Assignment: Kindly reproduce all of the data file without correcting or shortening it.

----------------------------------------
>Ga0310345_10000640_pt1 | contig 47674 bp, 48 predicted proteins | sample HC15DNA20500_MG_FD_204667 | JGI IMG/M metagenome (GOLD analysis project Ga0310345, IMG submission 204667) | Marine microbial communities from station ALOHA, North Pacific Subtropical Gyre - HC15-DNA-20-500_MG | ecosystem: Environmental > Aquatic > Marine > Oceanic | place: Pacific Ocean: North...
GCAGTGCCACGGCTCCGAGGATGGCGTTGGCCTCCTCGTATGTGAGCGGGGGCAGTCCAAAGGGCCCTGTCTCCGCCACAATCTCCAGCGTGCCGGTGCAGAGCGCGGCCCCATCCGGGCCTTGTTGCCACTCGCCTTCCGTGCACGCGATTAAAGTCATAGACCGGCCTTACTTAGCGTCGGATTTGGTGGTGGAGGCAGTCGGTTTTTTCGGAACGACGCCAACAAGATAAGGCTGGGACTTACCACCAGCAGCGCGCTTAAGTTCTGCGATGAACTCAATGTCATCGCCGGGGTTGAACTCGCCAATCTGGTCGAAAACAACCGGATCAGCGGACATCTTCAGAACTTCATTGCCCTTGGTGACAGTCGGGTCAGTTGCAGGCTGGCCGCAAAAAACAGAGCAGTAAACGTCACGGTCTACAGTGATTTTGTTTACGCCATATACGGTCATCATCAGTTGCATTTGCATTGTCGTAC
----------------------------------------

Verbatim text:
>Ga0310345_10000640_pt1 | contig 47674 bp, 48 predicted proteins | sample HC15DNA20500_MG_FD_204667 | JGI IMG/M metagenome (GOLD analysis project Ga0310345, IMG submission 204667) | Marine microbial communities from station ALOHA, North Pacific Subtropical Gyre - HC15-DNA-20-500_MG | ecosystem: Environmental > Aquatic > Marine > Oceanic | place: Pacific Ocean: North...
GCAGTGCCACGGCTCCGAGGATGGCGTTGGCCTCCTCGTATGTGAGCGGGGGCAGTCCAAAGGGCCCTGTCTCCGCCACAATCTCCAGCGTGCCGGTGCAGAGCGCGGCCCCATCCGGGCCTTGTTGCCACTCGCCTTCCGTGCACGCGATTAAAGTCATAGACCGGCCTTACTTAGCGTCGGATTTGGTGGTGGAGGCAGTCGGTTTTTTCGGAACGACGCCAACAAGATAAGGCTGGGACTTACCACCAGCAGCGCGCTTAAGTTCTGCGATGAACTCAATGTCATCGCCGGGGTTGAACTCGCCAATCTGGTCGAAAACAACCGGATCAGCGGACATCTTCAGAACTTCATTGCCCTTGGTGACAGTCGGGTCAGTTGCAGGCTGGCCGCAAAAAACAGAGCAGTAAACGTCACGGTCTACAGTGATTTTGTTTACGCCATATACGGTCATCATCAGTTGCATTTGCATTGTCGTAC